"This accomplishment results from extensive research and development and a succession of inventive steps to enable production of cGMP master cell banks, scalable manufacture of differentiated cell product, and preclinical studies in vitro and in animal models of spinal cord injury, leading to concurrence by the FDA to initiate the clinical trial," he added.

However, aside from the cysts issue, the research also draws protests over the destruction of the embryo during the process of harvesting the stem cells. Many pro-life groups insist human embryonic stem cell research is unethical and equate it with abortion because it destroys a potential life. They also argue that adult stem research is an alternative that is both ethical and has proven results.

Just last month, a team of researchers revealed its development of a new technique that can quickly and more efficiently create safe alternatives to human embryonic stem cells.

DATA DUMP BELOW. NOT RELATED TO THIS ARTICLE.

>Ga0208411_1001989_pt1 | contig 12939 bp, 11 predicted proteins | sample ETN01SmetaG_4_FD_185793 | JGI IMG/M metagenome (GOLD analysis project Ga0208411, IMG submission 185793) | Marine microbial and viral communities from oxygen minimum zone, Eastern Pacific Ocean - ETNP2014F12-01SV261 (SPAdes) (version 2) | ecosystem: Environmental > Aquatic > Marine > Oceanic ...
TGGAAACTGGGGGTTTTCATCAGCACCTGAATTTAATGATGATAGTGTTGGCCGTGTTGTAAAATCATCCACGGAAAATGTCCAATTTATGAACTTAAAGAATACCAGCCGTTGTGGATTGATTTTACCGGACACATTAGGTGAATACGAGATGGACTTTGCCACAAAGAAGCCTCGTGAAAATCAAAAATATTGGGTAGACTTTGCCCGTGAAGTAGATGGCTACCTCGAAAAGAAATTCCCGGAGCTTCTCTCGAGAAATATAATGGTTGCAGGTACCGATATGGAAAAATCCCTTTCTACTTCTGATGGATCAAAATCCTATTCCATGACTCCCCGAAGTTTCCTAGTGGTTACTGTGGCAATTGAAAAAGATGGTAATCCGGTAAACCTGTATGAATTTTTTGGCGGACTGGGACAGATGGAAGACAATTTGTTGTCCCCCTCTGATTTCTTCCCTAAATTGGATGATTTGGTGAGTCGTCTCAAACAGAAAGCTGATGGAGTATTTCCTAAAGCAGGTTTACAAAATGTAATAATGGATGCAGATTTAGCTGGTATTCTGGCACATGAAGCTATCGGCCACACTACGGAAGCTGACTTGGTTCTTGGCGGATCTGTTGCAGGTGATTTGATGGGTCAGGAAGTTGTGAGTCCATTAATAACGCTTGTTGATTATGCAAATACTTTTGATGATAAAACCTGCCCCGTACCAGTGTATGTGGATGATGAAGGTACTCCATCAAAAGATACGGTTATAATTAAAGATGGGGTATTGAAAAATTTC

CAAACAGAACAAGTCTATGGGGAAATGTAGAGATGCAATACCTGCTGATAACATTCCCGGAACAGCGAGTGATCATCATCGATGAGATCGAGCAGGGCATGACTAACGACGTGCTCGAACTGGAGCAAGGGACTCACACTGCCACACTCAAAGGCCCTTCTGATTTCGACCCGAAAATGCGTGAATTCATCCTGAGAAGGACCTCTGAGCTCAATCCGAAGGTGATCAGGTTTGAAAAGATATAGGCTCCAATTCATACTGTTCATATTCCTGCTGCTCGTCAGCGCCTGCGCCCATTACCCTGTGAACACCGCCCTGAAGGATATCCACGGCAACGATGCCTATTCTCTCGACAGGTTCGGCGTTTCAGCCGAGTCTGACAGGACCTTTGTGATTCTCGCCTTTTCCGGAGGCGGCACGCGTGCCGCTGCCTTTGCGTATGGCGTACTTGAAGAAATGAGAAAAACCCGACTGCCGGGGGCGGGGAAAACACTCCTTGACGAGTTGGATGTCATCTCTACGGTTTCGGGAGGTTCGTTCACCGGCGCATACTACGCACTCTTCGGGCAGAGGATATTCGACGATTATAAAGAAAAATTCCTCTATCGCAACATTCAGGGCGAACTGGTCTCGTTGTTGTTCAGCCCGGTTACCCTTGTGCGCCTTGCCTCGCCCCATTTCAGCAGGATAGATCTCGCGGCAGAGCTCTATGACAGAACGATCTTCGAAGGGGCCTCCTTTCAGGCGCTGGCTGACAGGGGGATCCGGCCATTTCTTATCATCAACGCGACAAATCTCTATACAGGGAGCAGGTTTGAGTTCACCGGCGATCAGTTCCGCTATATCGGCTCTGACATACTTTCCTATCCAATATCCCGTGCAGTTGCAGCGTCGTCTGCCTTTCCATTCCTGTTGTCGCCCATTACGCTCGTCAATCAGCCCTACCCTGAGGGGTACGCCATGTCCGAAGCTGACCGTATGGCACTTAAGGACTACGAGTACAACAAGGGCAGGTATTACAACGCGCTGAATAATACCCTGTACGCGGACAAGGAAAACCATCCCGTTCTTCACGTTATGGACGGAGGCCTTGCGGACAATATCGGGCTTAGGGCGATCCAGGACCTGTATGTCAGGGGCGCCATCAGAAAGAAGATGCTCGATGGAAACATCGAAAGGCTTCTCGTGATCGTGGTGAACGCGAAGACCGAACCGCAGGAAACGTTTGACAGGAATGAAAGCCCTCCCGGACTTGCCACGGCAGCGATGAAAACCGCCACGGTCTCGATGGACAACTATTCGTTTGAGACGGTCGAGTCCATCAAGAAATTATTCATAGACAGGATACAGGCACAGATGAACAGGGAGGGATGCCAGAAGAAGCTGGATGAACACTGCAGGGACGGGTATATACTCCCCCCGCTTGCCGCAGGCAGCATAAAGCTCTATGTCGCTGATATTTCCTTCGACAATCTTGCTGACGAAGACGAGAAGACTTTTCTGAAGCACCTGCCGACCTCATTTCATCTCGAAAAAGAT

The new method, which is featured in the October issue of Cell Stem Cell, uses synthetic RNA to drive the expression of stem cell-inducing proteins without irreversibly altering the cells' genetic material.

The resulting stem cells then are able to recapitulate the functional and molecular properties of human embryonic stem cells, and therefore can be transformed into specialized cells to treat disease.

"These new iPS cells are safer; there is no evidence of a risk of causing cancer by using viruses to insert genes into cells," noted Dr. David Stevens, CEO of the 16,000-member Christian Medical Association (CMA), which hailed the breakthrough.

"The new cells are produced more efficiently, taking just 17 days to create. The new iPS cells are cheaper to develop, can easily tissue match the patient that the therapy are given too and are morally acceptable to all," Stevens added. "The fact that these iPS cells strategy can then turn those cells into ones that could be used for transplants is a huge step forward as well."

Still, while encouraged by the new technique, Derrick J. Rossi of the Children's Hospital Boston, who led the team of researchers, said that embryonic stem cell research was still crucial because, among other things, embryonic stem cells are irreplaceable for validating alternatives.